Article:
When the topic of boiler operation is discussed, feedwater is an often-overlooked area — despite being a vital, integral part of any steam system. Instead, boiler efficiency, fuel savings and general boiler maintenance tend to dominate the conversation. While these topics certainly are relevant, acknowledging this fact in no way minimizes the importance of maintaining proper feedwater treatment practices. Most boiler shutdowns can be traced to poor feedwater treatment.

In truth, the quality of your water has a direct impact on the quality of your steam. In this article, I will explain why water treatment is necessary, the dangers of neglect, and the information your supplier should provide to help ensure the longevity of your steam system.


How Does Water Become Contaminated?

Water is everywhere: it covers nearly three-quarters of the planet. Water also is an extremely unique substance with regard to its solubility. Almost everything on Earth is soluble in water to some degree; as a result, water regularly absorbs and carries elements of anything with which it comes into contact.


2 PH 0122 Clayton Maintaining Boiler Feedwater. Water that begins in lakes, oceans or other large bodies eventually evaporates and returns to the clouds as a vapor, where it is stored. As time passes, that water once again falls to Earth in some form of precipitation and is carried by streams, rivers and other means back its starting point, where the cycle repeats itself in an endless loop.

Water that begins in lakes, oceans or other large bodies eventually evaporates and returns to the clouds as a vapor, where it is stored. As time passes, that water once again falls to Earth in some form of precipitation and is carried by streams, rivers and other means back its starting point, where the cycle repeats itself in an endless loop. Photo credit: Jiraporn Meereewee/iStock/Getty Images Plus via Getty Images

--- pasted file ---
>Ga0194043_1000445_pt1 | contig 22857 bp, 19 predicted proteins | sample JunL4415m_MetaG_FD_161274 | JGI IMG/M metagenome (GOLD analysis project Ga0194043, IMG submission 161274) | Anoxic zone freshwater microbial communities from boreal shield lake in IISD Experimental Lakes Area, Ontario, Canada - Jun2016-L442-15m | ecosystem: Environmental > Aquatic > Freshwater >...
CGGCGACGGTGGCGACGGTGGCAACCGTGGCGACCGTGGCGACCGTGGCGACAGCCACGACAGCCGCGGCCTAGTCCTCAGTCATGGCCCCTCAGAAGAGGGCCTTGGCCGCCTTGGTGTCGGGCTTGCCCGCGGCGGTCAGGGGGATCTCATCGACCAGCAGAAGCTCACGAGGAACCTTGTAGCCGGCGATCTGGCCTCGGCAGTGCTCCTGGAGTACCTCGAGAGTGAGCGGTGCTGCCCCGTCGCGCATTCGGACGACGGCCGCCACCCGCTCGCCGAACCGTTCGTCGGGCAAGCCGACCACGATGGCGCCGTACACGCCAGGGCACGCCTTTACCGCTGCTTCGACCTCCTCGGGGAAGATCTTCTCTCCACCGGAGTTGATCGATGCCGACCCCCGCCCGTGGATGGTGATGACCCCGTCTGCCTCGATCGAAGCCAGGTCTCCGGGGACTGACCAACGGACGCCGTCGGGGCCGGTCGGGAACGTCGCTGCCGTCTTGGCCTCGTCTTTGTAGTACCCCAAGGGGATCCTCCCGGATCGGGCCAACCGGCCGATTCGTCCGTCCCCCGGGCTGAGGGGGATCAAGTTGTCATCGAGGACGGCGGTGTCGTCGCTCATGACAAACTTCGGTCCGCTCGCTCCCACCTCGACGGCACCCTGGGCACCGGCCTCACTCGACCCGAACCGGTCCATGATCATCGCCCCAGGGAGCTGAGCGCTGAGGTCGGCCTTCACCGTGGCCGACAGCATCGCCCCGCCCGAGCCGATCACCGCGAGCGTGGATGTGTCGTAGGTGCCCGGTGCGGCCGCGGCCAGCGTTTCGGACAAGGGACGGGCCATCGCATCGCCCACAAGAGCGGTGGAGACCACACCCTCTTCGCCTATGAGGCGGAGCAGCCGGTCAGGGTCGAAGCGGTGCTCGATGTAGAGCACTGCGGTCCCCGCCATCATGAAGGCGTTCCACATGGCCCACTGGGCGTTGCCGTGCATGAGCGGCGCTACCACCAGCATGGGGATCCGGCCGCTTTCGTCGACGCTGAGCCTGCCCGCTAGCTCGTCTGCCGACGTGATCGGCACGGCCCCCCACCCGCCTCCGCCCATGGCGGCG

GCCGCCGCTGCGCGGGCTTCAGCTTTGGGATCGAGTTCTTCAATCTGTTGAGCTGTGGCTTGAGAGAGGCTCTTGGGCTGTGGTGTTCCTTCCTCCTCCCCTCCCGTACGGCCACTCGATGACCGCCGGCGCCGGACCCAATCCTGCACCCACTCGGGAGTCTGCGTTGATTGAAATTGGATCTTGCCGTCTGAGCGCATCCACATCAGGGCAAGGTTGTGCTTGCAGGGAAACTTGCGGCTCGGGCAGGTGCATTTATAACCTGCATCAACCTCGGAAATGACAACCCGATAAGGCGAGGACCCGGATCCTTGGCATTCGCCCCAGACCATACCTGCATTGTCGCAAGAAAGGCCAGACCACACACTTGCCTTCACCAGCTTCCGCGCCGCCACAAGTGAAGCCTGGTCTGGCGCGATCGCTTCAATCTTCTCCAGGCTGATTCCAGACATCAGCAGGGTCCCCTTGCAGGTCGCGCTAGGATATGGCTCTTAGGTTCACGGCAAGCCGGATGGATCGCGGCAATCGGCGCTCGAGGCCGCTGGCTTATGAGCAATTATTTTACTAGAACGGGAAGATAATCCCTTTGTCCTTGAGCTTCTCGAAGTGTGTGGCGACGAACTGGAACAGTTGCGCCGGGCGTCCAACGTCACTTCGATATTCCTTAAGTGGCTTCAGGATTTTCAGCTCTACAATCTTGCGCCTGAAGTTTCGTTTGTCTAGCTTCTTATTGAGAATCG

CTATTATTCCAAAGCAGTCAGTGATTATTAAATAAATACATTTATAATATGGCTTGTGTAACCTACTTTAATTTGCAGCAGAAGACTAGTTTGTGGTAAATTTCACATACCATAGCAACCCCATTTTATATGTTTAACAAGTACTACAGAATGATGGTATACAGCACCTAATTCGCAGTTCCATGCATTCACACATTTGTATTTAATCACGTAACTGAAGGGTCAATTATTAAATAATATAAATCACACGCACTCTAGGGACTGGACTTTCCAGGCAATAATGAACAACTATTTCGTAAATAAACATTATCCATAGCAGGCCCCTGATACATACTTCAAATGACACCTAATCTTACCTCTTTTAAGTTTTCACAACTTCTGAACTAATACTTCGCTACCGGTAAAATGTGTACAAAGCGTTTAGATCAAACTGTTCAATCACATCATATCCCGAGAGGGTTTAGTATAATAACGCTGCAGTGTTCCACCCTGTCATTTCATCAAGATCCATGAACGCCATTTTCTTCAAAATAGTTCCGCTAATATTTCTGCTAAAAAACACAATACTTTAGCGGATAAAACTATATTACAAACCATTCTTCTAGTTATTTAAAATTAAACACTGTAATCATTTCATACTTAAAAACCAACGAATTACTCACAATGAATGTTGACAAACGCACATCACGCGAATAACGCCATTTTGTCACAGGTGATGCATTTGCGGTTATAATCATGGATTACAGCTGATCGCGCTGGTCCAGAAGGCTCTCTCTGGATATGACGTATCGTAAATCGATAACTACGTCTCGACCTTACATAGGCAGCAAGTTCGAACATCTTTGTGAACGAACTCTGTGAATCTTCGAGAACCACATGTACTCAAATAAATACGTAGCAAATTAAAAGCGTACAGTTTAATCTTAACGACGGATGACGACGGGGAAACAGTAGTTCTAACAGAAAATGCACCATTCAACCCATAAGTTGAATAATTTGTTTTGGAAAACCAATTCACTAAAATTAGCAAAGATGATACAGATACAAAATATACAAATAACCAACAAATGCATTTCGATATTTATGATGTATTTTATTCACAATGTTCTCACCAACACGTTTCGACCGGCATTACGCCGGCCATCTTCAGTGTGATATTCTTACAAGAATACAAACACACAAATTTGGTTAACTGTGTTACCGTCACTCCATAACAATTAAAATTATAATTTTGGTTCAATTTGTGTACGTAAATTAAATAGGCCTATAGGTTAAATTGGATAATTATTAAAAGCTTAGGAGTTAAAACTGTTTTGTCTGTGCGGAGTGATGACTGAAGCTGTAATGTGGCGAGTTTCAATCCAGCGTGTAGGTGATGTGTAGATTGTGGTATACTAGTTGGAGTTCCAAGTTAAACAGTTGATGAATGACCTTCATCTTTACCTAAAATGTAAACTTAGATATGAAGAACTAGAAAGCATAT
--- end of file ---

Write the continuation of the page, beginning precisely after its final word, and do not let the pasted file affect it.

No doubt at some point, you have learned about the water cycle. Briefly, water that begins in lakes, oceans or other large bodies eventually evaporates and returns to the clouds as a vapor, where it is stored. As time passes, that water once again falls to the Earth in some form of precipitation. It is carried by streams, rivers and other means back to its starting point, where the cycle repeats itself in an endless loop.

What is not often noted, however, is that at every stage of this cycle, water is exposed to contaminants, making chemically “pure” water an extreme rarity in nature. As water reaches its vapor state, it may encounter trace elements of dust or dissolved gases, carrying them into the clouds as it rises. When this water descends through the atmosphere, it encounters gases such as oxygen, nitrogen or carbon dioxide. When water finally reaches the ground, it is once again exposed to a range of substances as it makes its way back to its original location.

The conditions of the environment through which the water passes play a large part in the kinds of contaminants that a water source will carry. For example, rainfall in a rural area will likely be exposed to fewer gases or other emissions than that which occurs close to a major population center. Additionally, water that passes through an underground river will carry high amounts of trace elements gathered from minerals. By contrast, water that passes above ground is more likely to be exposed to organic matter or industrial pollution.

In short, the water that is being delivered to your plant is not simply a mixture of oxygen and hydrogen. Instead, it is a complex combination that contains traces of all the substances it encountered on its journey. Its composition will vary drastically from one location to the next.


3 PH 0122 Clayton Maintaining Boiler Feedwater. Failure to address dissolved solids in your water supply can result in a problematic buildup of minerals.

Failure to address dissolved solids in your water supply can result in a problematic buildup of minerals. Photo credit: gabort71/iStock/Getty Images Plus via Getty Images


Results of Neglect